Southwestern Indiana's Catholic Community Newspaper


By Mary Ann Hughes

Sometimes when I’m feeling a little melancholy and out of sorts, I head to a site on the Internet and I search for a photo of my grandparents’ home.

In their twilight years, they lived in a small bungalow situated right across the street from their parish church. It had a wide front porch and a huge, spotless kitchen where my grandmother reigned. Well, actually, she pretty much ruled the entire house, and my grandpa held court in a lush vegetable garden in a side yard.

I spent a summer with them when I was 12 years old, and occasionally after the supper dishes were done the three of us would take a walk to the nearby Oconto River.

It was so quiet and serene there, and I still remember watching my grandma as she sat by the river bank. She was always dressed in a pretty housedress with sensible shoes, and I remember studying her beautiful alabaster Irish skin. She didn’t say much as she gazed at the river and watched children playing nearby.

She must have known that she had fewer days ahead of her than behind her, and I wonder what she was thinking back then.

I don’t know how it happened, but now I am the grandma. I am the one sitting and watching my young grandchildren as they play, all of their lives stretching out ahead of them.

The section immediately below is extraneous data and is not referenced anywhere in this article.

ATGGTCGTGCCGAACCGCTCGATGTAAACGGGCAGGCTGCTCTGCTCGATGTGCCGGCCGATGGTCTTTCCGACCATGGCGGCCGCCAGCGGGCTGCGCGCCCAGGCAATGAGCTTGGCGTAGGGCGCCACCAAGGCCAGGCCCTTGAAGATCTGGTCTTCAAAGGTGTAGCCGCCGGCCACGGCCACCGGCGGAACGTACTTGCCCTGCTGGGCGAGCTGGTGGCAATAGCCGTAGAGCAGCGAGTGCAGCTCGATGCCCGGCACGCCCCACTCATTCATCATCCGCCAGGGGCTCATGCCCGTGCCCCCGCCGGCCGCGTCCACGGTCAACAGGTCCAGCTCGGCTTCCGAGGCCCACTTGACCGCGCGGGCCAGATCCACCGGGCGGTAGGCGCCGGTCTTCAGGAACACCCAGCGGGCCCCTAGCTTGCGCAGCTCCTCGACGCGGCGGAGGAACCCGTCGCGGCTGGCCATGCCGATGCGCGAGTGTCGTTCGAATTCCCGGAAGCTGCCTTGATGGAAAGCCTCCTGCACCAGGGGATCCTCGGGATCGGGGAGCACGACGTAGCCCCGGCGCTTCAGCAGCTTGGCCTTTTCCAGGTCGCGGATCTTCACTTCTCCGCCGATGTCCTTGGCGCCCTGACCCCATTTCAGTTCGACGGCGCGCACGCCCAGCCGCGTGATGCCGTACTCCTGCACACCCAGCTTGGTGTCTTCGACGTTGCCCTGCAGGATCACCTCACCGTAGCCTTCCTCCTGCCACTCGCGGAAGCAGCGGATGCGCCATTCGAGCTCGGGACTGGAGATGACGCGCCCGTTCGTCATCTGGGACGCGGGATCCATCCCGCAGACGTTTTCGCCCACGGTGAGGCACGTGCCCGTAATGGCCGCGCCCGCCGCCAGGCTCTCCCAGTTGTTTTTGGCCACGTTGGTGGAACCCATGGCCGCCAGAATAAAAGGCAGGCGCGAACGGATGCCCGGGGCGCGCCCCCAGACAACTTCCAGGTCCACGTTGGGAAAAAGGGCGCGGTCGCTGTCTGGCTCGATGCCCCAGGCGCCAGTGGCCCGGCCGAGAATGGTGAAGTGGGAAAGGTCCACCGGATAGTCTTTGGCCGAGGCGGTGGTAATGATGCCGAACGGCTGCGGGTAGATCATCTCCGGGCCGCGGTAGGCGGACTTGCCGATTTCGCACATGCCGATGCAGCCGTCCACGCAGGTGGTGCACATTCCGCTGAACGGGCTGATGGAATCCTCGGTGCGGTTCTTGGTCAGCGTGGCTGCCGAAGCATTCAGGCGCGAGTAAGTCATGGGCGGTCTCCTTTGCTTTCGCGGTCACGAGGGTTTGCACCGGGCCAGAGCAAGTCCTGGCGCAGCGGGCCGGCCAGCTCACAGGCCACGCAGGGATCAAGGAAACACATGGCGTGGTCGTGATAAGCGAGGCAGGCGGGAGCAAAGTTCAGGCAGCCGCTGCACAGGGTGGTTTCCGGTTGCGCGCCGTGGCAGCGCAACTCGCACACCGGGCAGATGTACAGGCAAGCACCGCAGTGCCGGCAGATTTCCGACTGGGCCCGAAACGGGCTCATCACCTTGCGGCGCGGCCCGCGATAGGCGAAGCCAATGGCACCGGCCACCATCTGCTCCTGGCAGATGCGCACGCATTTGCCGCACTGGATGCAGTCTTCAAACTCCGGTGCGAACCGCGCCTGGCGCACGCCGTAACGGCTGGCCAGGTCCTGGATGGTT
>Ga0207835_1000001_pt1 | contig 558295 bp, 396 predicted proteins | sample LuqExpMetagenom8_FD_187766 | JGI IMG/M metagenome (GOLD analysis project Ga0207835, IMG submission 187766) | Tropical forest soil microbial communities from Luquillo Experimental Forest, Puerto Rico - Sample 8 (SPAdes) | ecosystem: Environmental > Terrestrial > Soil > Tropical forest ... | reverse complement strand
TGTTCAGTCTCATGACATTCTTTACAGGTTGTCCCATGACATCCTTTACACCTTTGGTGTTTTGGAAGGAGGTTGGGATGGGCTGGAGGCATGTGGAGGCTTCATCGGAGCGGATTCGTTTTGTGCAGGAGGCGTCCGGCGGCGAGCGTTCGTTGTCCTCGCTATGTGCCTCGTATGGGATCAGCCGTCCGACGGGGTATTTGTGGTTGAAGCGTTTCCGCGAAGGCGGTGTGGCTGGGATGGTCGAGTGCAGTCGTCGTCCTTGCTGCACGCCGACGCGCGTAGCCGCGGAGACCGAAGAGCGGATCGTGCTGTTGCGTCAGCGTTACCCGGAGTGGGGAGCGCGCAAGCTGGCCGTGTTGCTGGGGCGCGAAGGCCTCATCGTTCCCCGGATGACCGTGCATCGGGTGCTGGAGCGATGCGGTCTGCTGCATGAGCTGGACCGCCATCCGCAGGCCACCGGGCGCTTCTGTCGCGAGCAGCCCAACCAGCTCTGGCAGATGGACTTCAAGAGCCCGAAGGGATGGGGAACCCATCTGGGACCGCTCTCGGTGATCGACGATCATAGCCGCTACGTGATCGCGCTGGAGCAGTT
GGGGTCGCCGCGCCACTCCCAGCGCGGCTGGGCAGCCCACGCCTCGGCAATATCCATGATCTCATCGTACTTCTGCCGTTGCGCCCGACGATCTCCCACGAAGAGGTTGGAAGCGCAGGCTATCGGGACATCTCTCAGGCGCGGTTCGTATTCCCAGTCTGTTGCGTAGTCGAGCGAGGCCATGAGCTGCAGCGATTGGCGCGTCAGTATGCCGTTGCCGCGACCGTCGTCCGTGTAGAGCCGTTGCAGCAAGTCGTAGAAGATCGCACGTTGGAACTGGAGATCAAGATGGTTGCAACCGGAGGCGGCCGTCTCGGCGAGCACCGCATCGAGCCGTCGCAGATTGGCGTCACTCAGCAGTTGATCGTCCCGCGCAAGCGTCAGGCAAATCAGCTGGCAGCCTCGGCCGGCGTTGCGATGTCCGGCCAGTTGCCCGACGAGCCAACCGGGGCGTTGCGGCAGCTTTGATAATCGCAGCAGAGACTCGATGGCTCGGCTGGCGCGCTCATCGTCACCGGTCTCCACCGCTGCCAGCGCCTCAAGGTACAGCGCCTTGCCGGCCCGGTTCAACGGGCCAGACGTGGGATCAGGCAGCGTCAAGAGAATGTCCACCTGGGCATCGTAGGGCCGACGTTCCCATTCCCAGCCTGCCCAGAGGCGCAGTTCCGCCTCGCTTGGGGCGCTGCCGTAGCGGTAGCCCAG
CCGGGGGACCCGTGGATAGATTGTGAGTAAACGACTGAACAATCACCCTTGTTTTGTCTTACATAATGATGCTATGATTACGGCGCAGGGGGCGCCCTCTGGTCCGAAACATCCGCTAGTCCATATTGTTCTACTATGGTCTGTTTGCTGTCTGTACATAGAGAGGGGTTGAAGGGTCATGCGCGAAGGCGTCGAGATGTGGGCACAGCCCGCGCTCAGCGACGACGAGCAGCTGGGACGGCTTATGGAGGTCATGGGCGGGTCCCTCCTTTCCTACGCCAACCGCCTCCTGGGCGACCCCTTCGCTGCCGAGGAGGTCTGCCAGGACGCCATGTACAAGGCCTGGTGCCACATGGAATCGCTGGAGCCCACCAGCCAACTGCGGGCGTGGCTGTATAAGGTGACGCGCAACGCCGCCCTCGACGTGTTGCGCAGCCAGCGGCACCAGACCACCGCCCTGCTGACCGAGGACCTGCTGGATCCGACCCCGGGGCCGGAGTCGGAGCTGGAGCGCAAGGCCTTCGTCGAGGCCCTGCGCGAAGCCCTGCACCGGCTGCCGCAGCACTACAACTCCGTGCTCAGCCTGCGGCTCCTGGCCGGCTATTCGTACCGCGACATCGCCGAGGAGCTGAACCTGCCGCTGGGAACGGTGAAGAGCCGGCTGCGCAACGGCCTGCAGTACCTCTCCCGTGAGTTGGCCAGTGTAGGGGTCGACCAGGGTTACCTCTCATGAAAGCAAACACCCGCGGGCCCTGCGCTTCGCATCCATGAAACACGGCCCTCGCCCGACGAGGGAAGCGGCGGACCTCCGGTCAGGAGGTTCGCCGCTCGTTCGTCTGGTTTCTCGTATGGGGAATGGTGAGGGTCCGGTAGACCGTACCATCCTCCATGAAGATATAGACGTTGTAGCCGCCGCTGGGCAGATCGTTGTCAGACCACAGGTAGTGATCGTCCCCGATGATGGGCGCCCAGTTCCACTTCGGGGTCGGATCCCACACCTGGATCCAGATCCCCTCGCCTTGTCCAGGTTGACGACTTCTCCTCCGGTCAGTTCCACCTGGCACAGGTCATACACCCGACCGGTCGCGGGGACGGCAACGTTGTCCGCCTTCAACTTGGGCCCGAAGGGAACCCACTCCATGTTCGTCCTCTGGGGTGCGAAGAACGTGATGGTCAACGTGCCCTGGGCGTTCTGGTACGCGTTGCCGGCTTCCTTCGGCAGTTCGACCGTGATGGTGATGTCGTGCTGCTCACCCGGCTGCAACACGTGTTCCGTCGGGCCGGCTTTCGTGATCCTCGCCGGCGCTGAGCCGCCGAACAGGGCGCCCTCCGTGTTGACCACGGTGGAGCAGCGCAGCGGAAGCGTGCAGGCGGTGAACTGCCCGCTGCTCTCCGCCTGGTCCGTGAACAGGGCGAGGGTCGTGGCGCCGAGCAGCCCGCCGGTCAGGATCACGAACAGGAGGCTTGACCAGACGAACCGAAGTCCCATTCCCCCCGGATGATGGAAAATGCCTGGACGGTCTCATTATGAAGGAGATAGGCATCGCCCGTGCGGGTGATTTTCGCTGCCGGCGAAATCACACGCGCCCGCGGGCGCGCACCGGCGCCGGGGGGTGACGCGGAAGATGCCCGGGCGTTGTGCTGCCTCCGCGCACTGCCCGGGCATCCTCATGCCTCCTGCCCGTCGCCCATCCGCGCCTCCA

I have come to realize that while we may look very different on the outside, grandmothers are probably all the same in their hearts.

We know that much of what we worried about in the past didn’t really matter. Things have gotten simplified and clarified for us as we have aged.

As young women, our lives may have seemed pretty black and white. Now, as we grey, life has become more nuanced.

We’ve answered a lot of questions about life, but a few remain.

I was talking to an older friend recently. She is someone who has wonderful people skills. When I asked how she learned to deal with the difficult people in her life, she shook her head and said softly, “I never did.”

When I told my husband about our conversation, he just laughed and said, “That’s why they call them difficult people.”

My pastor probably has the best answer. He talks of sinners who are made in the image and likeness of God. We are surrounded by them; in fact, we are them!

His words have helped me as I continue to learn kindness in my own twilight years.

I have two prayers. One, that I love the difficult people that God has put into my life, remembering the words from Genesis: God created mankind in His image; in the image of God He created them; male and female — He created them.

And my second prayer? That I become less of a difficult person myself.